Archive for the ‘Language and medicine’ Category

Cuticura, it’ll cure ya

August 23, 2021

(As far as I know, not actually used as an advertising slogan for any of the line of Cuticura skin care products — probably too jaunty and wise-cracking for the company, which seems to have been marketing primarily to women since 1865.)

From my 8/17 posting “The grocery order”: “When I was a boy, I applied Vaseline (from the family medicine cabinet) to minor burns and scrapes”. There was Vaseline — petroleum jelly — and then there was a curious patent medicine for somewhat more serious skin problems, a thick green ointment with an intriguing medicinal scent, then sold in glass jars: Cuticura ( /kjùtɪkjúrǝ/ ).

Now, having recovered this childhood memory, I got curious about Cuticura’s history — and its ingredients. Some of my findings (sketchy, because the company’s website is not at all forthcoming with details, and the Wikipedia entry is skeletal) …

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Peter Mark’s clogged drain

August 13, 2021

Today’s Wayno/Piraro Bizarro, with a plumber who really knows how to sling synonyms:


(#1) (If you’re puzzled by the odd symbols in the cartoon — Dan Piraro says there are 7 in this strip — see this Page.)

Hard to believe that any actual person ever uttered egress conduit for drain pipe, or saponaceous residuum for soapy residue — or, better, soapy gunk. So the plumber’s report on an ordinary household repair is absurd; it’s as if he’d been seized by a terrible fit of technicalism that left him unable to resist thesaurisizing.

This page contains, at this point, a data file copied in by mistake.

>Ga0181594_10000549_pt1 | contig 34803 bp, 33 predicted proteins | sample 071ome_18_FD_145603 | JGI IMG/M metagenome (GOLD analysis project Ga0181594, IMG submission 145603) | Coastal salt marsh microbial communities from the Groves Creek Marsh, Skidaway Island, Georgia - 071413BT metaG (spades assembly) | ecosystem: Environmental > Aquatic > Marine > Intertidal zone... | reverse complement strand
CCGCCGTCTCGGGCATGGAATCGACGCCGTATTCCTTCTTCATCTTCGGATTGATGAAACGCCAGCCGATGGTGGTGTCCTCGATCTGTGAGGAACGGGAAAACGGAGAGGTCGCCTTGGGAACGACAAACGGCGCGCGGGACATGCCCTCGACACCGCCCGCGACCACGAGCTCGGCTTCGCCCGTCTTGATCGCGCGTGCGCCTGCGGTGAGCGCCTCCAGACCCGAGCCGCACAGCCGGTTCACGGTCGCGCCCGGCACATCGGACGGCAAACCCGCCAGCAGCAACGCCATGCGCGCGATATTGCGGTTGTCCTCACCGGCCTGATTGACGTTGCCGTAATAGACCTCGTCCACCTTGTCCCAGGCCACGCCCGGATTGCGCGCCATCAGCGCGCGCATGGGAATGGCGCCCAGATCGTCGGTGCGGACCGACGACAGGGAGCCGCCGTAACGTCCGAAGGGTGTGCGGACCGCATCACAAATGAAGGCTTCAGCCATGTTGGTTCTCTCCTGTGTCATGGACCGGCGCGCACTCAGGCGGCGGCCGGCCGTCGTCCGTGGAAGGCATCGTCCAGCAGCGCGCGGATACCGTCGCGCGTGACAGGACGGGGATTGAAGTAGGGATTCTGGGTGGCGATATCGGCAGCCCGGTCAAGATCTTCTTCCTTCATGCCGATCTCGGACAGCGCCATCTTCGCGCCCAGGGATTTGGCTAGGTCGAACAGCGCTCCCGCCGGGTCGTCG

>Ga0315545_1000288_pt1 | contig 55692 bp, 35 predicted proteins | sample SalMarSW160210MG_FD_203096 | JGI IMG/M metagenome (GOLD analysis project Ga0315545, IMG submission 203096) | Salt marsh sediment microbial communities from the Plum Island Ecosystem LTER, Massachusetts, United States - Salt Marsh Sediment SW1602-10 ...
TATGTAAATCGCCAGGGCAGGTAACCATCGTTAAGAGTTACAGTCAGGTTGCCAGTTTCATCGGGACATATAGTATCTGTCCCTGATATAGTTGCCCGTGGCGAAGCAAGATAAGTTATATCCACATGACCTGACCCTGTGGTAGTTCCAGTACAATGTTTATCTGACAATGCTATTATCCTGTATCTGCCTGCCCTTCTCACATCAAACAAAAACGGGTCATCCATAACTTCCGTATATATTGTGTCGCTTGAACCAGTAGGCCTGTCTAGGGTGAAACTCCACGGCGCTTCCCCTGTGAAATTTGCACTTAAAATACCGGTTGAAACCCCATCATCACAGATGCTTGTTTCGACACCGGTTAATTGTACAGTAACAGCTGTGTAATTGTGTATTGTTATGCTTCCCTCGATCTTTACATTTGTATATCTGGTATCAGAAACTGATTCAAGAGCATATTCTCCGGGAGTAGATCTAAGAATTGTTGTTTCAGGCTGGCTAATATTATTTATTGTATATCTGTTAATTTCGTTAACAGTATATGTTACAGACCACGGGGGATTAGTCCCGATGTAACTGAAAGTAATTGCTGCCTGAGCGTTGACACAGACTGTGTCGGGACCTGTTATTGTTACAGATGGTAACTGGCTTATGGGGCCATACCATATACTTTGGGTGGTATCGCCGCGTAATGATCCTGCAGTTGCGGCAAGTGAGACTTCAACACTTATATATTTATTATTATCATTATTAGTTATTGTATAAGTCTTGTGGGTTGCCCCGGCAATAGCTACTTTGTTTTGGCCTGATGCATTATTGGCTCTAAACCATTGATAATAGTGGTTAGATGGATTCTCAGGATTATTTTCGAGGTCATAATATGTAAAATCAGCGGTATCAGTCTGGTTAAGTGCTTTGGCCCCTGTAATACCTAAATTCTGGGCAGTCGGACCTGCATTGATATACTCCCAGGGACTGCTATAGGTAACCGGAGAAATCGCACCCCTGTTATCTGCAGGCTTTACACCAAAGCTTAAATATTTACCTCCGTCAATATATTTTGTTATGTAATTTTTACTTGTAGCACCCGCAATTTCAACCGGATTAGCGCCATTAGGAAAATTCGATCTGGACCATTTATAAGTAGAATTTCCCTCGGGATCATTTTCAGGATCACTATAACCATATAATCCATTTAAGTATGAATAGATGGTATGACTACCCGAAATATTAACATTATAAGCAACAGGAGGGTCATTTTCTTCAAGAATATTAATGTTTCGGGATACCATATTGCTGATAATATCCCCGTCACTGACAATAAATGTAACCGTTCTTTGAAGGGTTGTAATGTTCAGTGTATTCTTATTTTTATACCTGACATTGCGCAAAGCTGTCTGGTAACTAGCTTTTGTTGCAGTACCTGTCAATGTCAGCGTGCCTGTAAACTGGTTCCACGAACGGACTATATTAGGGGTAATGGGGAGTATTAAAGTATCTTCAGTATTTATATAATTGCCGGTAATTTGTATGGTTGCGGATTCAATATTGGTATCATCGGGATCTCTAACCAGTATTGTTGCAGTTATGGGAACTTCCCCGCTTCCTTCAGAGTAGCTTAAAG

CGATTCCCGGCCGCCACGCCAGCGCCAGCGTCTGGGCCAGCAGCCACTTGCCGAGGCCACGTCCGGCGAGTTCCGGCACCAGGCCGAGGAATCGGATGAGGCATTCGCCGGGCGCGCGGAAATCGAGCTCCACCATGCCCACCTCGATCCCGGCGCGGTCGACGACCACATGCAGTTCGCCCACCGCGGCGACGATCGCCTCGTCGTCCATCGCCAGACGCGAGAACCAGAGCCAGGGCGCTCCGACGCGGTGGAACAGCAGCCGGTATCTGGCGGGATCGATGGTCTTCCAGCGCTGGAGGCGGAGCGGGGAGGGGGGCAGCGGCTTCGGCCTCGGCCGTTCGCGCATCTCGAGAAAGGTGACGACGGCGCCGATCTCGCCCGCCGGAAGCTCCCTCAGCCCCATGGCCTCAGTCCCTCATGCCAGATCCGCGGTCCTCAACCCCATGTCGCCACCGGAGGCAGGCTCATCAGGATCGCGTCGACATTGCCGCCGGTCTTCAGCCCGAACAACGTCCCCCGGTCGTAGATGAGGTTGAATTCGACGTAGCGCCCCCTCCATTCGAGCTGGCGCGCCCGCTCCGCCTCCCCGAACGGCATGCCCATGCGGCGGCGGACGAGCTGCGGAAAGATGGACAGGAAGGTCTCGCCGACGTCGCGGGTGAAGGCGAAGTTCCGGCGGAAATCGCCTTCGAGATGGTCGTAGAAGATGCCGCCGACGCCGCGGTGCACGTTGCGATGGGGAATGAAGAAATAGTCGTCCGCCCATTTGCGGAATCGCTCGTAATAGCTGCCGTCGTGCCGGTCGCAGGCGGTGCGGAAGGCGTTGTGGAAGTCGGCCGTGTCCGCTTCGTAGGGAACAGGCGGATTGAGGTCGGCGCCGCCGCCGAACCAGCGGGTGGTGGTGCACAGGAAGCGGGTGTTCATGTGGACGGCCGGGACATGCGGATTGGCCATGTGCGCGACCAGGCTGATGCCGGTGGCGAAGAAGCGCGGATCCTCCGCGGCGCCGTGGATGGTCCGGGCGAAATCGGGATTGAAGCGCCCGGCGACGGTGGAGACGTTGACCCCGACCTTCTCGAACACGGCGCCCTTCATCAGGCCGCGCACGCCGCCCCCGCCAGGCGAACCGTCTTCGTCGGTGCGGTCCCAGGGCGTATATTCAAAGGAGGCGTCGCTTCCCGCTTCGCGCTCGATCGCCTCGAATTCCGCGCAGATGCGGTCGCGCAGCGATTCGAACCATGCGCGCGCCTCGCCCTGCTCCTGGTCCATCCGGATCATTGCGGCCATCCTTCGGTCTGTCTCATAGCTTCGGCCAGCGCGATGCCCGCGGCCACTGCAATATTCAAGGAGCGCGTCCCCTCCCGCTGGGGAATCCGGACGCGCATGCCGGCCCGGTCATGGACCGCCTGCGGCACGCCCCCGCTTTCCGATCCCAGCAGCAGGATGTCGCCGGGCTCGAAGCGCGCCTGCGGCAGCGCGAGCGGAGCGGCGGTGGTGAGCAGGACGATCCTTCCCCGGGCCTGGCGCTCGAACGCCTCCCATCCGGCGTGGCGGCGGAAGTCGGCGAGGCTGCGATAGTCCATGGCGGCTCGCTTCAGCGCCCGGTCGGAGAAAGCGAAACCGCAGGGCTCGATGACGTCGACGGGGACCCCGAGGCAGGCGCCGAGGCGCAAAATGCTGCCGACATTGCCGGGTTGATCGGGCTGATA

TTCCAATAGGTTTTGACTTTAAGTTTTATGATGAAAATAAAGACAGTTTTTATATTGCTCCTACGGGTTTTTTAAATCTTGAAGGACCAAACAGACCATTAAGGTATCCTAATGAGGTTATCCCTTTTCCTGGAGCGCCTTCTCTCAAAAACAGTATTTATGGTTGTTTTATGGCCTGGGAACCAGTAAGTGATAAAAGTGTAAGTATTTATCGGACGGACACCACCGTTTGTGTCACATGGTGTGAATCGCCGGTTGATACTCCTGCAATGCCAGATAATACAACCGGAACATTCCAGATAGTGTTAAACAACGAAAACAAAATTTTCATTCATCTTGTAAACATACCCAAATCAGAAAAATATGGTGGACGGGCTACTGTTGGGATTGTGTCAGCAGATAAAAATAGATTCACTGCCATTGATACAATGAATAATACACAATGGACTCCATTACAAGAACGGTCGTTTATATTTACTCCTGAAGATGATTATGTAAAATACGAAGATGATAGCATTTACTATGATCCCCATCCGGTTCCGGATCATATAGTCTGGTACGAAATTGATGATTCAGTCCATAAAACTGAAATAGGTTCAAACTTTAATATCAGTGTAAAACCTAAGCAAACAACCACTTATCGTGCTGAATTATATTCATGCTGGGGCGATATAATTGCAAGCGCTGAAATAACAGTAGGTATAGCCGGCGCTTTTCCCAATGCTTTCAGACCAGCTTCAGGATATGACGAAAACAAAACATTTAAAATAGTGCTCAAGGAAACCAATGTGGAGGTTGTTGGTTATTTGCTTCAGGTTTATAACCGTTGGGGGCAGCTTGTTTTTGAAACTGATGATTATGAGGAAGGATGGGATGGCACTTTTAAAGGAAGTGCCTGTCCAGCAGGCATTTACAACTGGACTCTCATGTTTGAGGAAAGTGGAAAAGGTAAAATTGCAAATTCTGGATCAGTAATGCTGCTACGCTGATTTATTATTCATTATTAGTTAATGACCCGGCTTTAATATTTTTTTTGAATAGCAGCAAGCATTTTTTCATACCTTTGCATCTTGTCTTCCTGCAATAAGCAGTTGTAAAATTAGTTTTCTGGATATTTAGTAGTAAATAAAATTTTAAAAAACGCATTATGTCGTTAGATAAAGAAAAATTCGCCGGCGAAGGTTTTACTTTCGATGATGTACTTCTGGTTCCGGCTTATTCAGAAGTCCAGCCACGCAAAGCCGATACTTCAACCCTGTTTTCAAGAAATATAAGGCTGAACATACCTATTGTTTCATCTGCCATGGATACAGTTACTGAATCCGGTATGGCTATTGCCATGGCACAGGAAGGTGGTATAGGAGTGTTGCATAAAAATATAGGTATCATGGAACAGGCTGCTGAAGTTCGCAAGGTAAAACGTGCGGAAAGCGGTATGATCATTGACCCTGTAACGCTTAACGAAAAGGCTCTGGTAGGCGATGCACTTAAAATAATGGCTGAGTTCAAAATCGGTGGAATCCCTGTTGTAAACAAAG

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The Grip family

June 13, 2021

Easy and the Dr., bringing help to the manually afflicted. As I become less and less able to hold onto objects, lift them, use tools and utensils, open jars and bottles, and so on — no longer able to coordinate small muscles or summon the strength for many everyday actions, and obliged to endure considerable pain to accomplish the things I can manage —  I have come to rely on Easy Grip utensils and tools from the OXO company and on the Dr. Grip pens from the Pilot company, with their thick bodies and slightly flared front ends.

The Dr. has been a friend of mine since I suffered significant ulnar nerve damage in my right arm in 2003 — damaging or disabling various muscles in my right hand, so that I had to switch as much as I could to my left hand (but handwriting was unswitchable, so that unless I wrote very slowly and carefully, even I often couldn’t decipher the result); and leaving me with constant low-grade pain in that arm and hand, with occasional sharp strikes of electric pain. There wasn’t much to do about that pain, but I could improve my handwriting with well-designed pens from the Dr.